HEIDI, illustrated - complete online book

The Story Of A Young Orphan In Switzerland

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174
HEIDI
it now in the clear morning light; instead of that came these very prosaic and particularly inconvenient com­mands. She could not at once overcome her surprise. She still stood speechless, expecting something further.
But Herr Sesemann had no intention of making fur­ther explanations ; he let the lady stand where she was and went to his daughter's room. As he supposed, the unusual stir in the house had awakened her, and she was listening to everything and wondering what was going on.
Her father sat down by her bed and told her what the ghost really was, and that in the doctor's opinion Heidi was in a very bad condition, and that her nightly wanderings would become more extensive, and perhaps she might climb up to the roof, and that would be very dangerous. So he had decided to send the child home at once, for he could not be responsible for her; and Klara must be reconciled, for she could see that it could not be otherwise.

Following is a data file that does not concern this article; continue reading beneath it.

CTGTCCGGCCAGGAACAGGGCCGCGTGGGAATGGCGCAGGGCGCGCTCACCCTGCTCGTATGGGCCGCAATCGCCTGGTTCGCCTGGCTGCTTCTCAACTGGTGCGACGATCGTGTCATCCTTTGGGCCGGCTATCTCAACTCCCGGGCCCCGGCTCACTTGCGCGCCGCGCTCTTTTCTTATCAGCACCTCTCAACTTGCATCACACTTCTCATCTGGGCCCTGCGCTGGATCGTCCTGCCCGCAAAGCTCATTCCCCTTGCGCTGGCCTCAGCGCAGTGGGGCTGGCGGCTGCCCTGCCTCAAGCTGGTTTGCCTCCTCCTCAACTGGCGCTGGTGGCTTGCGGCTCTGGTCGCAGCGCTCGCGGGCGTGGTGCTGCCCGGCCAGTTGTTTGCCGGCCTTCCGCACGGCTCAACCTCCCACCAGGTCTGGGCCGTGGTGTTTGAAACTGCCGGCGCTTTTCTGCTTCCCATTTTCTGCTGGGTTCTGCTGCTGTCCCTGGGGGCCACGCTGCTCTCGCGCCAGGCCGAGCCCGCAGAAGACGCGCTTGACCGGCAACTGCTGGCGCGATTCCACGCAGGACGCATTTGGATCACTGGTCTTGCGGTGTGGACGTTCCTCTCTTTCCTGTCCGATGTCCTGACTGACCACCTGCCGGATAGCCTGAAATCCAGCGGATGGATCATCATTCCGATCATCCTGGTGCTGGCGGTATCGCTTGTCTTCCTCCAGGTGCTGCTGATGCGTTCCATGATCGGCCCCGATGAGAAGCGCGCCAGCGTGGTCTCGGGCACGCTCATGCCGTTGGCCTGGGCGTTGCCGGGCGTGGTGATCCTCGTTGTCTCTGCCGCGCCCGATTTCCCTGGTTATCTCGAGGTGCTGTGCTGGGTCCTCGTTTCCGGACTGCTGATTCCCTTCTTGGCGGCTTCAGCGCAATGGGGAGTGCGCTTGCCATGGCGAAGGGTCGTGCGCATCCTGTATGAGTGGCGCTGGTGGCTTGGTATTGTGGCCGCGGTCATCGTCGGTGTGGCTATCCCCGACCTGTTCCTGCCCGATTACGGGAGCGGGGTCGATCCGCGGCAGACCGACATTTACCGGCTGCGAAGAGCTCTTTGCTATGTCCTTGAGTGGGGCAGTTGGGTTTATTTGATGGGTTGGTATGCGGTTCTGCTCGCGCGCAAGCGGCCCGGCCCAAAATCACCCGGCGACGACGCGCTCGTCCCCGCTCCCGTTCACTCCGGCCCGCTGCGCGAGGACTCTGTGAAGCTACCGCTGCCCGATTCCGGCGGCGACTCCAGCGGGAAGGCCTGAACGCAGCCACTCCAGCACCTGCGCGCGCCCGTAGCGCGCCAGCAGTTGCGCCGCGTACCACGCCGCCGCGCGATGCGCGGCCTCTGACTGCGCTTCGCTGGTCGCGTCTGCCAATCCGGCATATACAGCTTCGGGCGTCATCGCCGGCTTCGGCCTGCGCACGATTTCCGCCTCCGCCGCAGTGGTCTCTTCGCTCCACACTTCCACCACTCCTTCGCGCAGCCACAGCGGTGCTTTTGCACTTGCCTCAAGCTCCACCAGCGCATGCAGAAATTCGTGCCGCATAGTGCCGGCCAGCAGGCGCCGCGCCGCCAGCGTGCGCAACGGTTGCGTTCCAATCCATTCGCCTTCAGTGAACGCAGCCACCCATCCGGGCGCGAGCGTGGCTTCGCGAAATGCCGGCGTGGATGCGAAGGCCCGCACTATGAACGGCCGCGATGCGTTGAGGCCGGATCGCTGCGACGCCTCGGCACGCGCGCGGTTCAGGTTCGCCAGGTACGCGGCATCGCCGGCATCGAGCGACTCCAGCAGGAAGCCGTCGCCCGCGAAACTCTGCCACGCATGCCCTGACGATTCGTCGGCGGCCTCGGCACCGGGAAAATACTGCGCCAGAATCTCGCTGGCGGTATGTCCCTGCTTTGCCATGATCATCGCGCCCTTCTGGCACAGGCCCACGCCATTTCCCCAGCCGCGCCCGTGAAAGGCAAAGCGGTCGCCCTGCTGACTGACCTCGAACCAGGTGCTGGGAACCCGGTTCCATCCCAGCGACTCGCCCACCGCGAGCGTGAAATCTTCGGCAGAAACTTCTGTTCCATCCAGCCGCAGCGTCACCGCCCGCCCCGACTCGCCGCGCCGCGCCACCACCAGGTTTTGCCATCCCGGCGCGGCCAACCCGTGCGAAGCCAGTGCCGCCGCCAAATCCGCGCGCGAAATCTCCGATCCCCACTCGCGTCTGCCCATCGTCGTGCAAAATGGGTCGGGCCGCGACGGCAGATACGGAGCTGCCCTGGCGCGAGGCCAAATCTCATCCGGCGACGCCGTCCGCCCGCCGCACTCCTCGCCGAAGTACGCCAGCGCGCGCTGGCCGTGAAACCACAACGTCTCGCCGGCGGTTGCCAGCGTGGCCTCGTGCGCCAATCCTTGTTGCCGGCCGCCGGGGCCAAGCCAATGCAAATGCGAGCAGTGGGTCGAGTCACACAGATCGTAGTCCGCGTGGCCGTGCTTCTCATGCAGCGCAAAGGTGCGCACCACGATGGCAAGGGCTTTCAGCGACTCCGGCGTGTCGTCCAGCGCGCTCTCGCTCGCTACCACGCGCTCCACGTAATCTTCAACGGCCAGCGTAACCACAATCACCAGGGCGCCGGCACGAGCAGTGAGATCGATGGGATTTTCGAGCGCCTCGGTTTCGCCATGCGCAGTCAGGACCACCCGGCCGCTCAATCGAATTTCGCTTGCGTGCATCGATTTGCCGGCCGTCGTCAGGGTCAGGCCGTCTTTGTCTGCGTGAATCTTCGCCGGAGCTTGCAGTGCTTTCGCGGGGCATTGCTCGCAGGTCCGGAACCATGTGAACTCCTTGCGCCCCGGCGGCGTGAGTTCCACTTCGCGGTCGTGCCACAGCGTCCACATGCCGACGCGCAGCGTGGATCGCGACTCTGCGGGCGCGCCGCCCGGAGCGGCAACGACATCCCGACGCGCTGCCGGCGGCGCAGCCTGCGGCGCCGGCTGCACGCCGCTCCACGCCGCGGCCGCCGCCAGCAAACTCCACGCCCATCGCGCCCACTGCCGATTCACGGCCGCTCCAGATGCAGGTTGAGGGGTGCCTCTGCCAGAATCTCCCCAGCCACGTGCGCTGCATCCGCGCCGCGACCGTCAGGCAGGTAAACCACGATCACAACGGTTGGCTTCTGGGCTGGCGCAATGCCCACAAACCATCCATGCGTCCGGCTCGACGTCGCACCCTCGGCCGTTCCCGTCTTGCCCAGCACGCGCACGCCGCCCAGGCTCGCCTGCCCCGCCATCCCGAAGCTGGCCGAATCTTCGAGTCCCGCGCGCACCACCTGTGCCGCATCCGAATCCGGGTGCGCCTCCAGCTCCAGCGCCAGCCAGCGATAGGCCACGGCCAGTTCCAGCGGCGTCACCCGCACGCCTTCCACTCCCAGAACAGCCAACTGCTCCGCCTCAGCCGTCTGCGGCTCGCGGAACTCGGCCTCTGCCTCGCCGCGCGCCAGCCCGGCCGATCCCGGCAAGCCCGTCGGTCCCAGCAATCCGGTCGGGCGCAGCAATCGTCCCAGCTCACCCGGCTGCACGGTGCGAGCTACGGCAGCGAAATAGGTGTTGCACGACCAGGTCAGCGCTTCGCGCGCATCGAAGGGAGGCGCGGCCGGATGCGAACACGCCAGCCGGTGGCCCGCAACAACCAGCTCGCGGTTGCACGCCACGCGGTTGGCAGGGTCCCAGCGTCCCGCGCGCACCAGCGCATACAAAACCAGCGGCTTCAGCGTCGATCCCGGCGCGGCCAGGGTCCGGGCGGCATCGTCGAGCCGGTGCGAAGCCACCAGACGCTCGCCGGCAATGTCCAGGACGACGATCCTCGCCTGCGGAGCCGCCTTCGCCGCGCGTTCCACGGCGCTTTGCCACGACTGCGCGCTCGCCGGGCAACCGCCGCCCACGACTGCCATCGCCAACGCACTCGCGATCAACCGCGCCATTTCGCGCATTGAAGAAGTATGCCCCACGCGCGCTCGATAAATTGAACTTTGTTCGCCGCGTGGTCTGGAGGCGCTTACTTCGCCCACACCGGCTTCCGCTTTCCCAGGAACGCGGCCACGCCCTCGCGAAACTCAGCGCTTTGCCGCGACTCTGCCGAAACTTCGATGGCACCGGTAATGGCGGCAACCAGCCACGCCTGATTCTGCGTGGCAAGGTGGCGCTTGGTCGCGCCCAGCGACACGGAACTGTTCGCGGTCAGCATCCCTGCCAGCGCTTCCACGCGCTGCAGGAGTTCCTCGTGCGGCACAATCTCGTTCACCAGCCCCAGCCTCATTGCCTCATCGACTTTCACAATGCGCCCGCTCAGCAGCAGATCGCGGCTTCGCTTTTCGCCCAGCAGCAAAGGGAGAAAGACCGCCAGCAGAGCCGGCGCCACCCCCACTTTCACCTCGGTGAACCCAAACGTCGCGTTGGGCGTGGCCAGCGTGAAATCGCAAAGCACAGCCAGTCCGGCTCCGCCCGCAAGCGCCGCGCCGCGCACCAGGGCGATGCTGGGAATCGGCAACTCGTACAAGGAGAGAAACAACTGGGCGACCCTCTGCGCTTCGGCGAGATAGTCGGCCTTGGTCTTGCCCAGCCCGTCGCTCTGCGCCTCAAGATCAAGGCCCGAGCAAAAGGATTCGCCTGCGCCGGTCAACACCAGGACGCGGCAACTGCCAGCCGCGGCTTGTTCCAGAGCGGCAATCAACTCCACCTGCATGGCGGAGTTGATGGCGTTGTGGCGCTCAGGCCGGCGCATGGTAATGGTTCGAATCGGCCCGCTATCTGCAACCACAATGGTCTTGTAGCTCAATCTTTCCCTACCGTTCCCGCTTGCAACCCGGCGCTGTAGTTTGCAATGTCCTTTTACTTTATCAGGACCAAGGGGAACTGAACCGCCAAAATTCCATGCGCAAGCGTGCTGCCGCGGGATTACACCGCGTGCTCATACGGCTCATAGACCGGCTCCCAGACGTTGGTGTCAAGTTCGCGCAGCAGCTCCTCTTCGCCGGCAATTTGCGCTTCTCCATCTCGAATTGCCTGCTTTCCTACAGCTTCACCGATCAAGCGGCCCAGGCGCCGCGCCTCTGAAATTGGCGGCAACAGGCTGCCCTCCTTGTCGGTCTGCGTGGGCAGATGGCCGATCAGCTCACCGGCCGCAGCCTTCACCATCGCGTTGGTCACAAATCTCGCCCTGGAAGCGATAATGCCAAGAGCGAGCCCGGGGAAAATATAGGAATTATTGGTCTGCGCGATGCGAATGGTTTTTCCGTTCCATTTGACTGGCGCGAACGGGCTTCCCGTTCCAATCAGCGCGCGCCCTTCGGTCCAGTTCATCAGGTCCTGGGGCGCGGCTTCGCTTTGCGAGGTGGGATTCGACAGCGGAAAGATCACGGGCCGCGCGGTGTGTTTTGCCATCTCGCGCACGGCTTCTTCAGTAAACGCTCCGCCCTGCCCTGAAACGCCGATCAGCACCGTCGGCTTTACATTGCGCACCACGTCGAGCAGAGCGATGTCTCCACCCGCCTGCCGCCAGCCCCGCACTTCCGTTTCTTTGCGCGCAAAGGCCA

Klara was very painfully surprised by this news, and at first wanted to find some way out of the difficulty, but it was of no use; her father remained firm in his decision; but he promised to take Klara the following year to Switzerland, if she would be reasonable now and not grieve. So Klara yielded to what could not be helped ; she asked that Heidi's trunk should be brought into her room and packed there, so that she might put in some things Heidi would enjoy; and this her papa willingly granted ; indeed, he even encouraged Klara to give the child a fine outfit.
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